Zanzibar is one of those really wonderful names, isn’t it? Like Samarkand. Or Esfahan. Or Babylon. Every syllable promises adventure.

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Earlier this year, I took the ferry from Dar es Salaam across to Zanzibar, meaning to a have look around and perhaps stay the night. One week later, I found myself still on the island.

I stayed in Stone Town the entire time, and spent most of the days doing nothing in particular, just wandering along the streets, the markets and the Indian Ocean beaches…

 

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…getting constantly lost in the labyrinthine alleys…

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…and the markets…

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I ambled through the gardens of the old Arab fort…

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…and stood for a long time before this evocative monument at the Old Slave Market. Zanzibar was once a centre for the slave trade. One doesn’t hear as much about slavery in Eastern Africa. Perhaps because the people here were sent to Arabia – eastwards, rather than westwards.

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I gawked at the crumbling colonial architecture, like Beit-al-Ajaib, or House of Wonders, so named as it was the first building on the island to have electricity, and also the first in all of East Africa to have a lift. The building isn’t structurally safe to enter and locals sarcastically wonder when the seemingly forever ongoing renovation will be finished.

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I saw the childhood home of Freddie. Not the museum, but the simple house where he was born – or so I was told, by an elderly man who claimed to have known the family in the 1960s. I choose to believe him, partly because he didn’t ask for a penny. I was taken inside for a look and to meet one of the families who lives there today.(Sorry, no photos; it’s someone’s home.)

I admired the many intriguing doors equipped with metal spikes for protection against warrior elephants – though I can’t picture elephants trampling through the narrow streets of Stone Town; more of an architectural tradition brought from further east, I suspect.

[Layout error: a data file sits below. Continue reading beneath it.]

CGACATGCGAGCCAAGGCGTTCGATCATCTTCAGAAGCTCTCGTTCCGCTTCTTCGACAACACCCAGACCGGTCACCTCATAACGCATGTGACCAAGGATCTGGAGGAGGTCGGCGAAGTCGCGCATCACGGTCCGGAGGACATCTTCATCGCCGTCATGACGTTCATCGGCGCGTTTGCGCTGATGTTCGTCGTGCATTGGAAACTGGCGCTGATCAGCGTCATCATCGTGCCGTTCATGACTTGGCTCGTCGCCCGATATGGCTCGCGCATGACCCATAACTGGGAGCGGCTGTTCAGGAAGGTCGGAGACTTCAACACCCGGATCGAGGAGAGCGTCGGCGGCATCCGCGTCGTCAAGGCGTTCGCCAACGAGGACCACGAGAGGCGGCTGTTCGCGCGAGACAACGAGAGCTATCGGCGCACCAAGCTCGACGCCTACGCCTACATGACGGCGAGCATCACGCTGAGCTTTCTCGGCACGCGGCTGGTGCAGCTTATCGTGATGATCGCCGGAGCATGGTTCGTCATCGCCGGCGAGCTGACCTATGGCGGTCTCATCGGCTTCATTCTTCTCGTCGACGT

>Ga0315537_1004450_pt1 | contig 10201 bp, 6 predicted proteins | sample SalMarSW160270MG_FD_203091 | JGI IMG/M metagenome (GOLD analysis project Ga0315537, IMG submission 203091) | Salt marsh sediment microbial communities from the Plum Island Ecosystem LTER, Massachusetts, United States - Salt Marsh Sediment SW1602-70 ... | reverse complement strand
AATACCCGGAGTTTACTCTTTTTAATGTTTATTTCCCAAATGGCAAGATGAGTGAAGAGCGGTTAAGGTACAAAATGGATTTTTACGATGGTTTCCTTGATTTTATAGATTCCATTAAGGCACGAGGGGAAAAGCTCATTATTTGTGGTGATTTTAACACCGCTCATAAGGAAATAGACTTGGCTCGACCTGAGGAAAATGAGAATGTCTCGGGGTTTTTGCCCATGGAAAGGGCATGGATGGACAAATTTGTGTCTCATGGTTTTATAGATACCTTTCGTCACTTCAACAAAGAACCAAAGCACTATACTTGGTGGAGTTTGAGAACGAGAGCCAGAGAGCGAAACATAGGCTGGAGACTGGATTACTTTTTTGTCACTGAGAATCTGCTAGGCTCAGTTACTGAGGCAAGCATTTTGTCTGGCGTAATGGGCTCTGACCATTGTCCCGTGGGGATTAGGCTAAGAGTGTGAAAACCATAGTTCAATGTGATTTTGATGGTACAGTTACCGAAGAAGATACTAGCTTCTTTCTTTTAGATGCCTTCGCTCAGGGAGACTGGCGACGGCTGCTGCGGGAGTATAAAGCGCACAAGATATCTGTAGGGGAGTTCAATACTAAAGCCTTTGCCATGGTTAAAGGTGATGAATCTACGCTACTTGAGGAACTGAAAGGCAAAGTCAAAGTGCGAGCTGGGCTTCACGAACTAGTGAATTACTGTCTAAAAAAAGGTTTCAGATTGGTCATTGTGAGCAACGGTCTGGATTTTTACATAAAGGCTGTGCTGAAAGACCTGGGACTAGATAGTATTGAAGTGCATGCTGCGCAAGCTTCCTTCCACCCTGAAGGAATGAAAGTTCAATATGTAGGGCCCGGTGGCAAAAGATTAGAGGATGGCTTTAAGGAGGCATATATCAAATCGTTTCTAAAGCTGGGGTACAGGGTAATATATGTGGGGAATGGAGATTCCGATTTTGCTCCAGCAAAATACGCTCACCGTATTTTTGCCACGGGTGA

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I’m happy to say Zanzibar lives up to the promise of its name. It’s a magical place, unlike anywhere else I’ve ever been. Everywhere are remnants of the island’s past: Zanzibar was once a part of the Sultanate of Oman, before becoming a British protectorate in the 19th century.

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The island became an independent country in 1963, for all of 6 months. After a bloody revolution and genocide, Zanzibar joined Tangyanika on the mainland and formed the nation of Tanzania in April 1964.

Nothing bloody here today, though. Oh, there are drawbacks, of course – like the touts, incessantly asking if you want a taxi, a guide, a peek inside his shop… A bit annoying, yes, but that’s all. A simple, polite and friendly no goes a long way; sometimes it even leads to an interesting chat.

Never once did I, as a solo female, feel the least bit threatened. And now that the darkness of the Nordic winter is setting in, I wistfully think of those lazy, hazy days by the Indian Ocean, aimlessly exploring the crumbling alleys of Stone Town, with all the time in the world at my disposal, so it seemed. I miss the sights, but also the sounds and the scents of Zanzibar. But that’s a whole other post for another time.

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unesco logo

Stone Town of Zanzibar is a UNESCO World Heritage site. Here are more UNESCO World Heritage sites I’ve visited around the world.